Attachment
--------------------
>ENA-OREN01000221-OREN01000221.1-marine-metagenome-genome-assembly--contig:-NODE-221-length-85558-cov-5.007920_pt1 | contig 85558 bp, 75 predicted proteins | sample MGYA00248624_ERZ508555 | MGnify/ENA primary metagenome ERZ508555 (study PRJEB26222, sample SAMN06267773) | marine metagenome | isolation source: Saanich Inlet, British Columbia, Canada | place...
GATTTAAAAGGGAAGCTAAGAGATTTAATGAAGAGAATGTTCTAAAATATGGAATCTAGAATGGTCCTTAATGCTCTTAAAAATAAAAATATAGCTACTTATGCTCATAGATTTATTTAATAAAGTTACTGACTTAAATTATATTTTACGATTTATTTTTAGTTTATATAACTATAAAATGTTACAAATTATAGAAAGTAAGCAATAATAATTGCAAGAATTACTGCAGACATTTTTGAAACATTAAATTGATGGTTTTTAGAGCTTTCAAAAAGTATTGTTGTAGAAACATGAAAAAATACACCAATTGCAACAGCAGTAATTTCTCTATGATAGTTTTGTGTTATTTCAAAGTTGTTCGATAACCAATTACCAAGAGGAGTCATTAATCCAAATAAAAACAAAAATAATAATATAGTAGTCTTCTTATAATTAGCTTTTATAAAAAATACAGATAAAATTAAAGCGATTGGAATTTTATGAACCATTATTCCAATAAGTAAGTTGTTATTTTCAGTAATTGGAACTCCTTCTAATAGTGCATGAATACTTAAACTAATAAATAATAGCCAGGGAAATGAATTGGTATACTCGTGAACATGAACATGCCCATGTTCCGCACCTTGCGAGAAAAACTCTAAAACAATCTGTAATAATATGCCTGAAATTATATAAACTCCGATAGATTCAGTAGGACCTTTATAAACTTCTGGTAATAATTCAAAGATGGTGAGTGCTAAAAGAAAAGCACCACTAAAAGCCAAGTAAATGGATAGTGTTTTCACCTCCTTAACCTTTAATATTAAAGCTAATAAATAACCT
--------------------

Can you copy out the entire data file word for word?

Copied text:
>ENA-OREN01000221-OREN01000221.1-marine-metagenome-genome-assembly--contig:-NODE-221-length-85558-cov-5.007920_pt1 | contig 85558 bp, 75 predicted proteins | sample MGYA00248624_ERZ508555 | MGnify/ENA primary metagenome ERZ508555 (study PRJEB26222, sample SAMN06267773) | marine metagenome | isolation source: Saanich Inlet, British Columbia, Canada | place...
GATTTAAAAGGGAAGCTAAGAGATTTAATGAAGAGAATGTTCTAAAATATGGAATCTAGAATGGTCCTTAATGCTCTTAAAAATAAAAATATAGCTACTTATGCTCATAGATTTATTTAATAAAGTTACTGACTTAAATTATATTTTACGATTTATTTTTAGTTTATATAACTATAAAATGTTACAAATTATAGAAAGTAAGCAATAATAATTGCAAGAATTACTGCAGACATTTTTGAAACATTAAATTGATGGTTTTTAGAGCTTTCAAAAAGTATTGTTGTAGAAACATGAAAAAATACACCAATTGCAACAGCAGTAATTTCTCTATGATAGTTTTGTGTTATTTCAAAGTTGTTCGATAACCAATTACCAAGAGGAGTCATTAATCCAAATAAAAACAAAAATAATAATATAGTAGTCTTCTTATAATTAGCTTTTATAAAAAATACAGATAAAATTAAAGCGATTGGAATTTTATGAACCATTATTCCAATAAGTAAGTTGTTATTTTCAGTAATTGGAACTCCTTCTAATAGTGCATGAATACTTAAACTAATAAATAATAGCCAGGGAAATGAATTGGTATACTCGTGAACATGAACATGCCCATGTTCCGCACCTTGCGAGAAAAACTCTAAAACAATCTGTAATAATATGCCTGAAATTATATAAACTCCGATAGATTCAGTAGGACCTTTATAAACTTCTGGTAATAATTCAAAGATGGTGAGTGCTAAAAGAAAAGCACCACTAAAAGCCAAGTAAATGGATAGTGTTTTCACCTCCTTAACCTTTAATATTAAAGCTAATAAATAACCT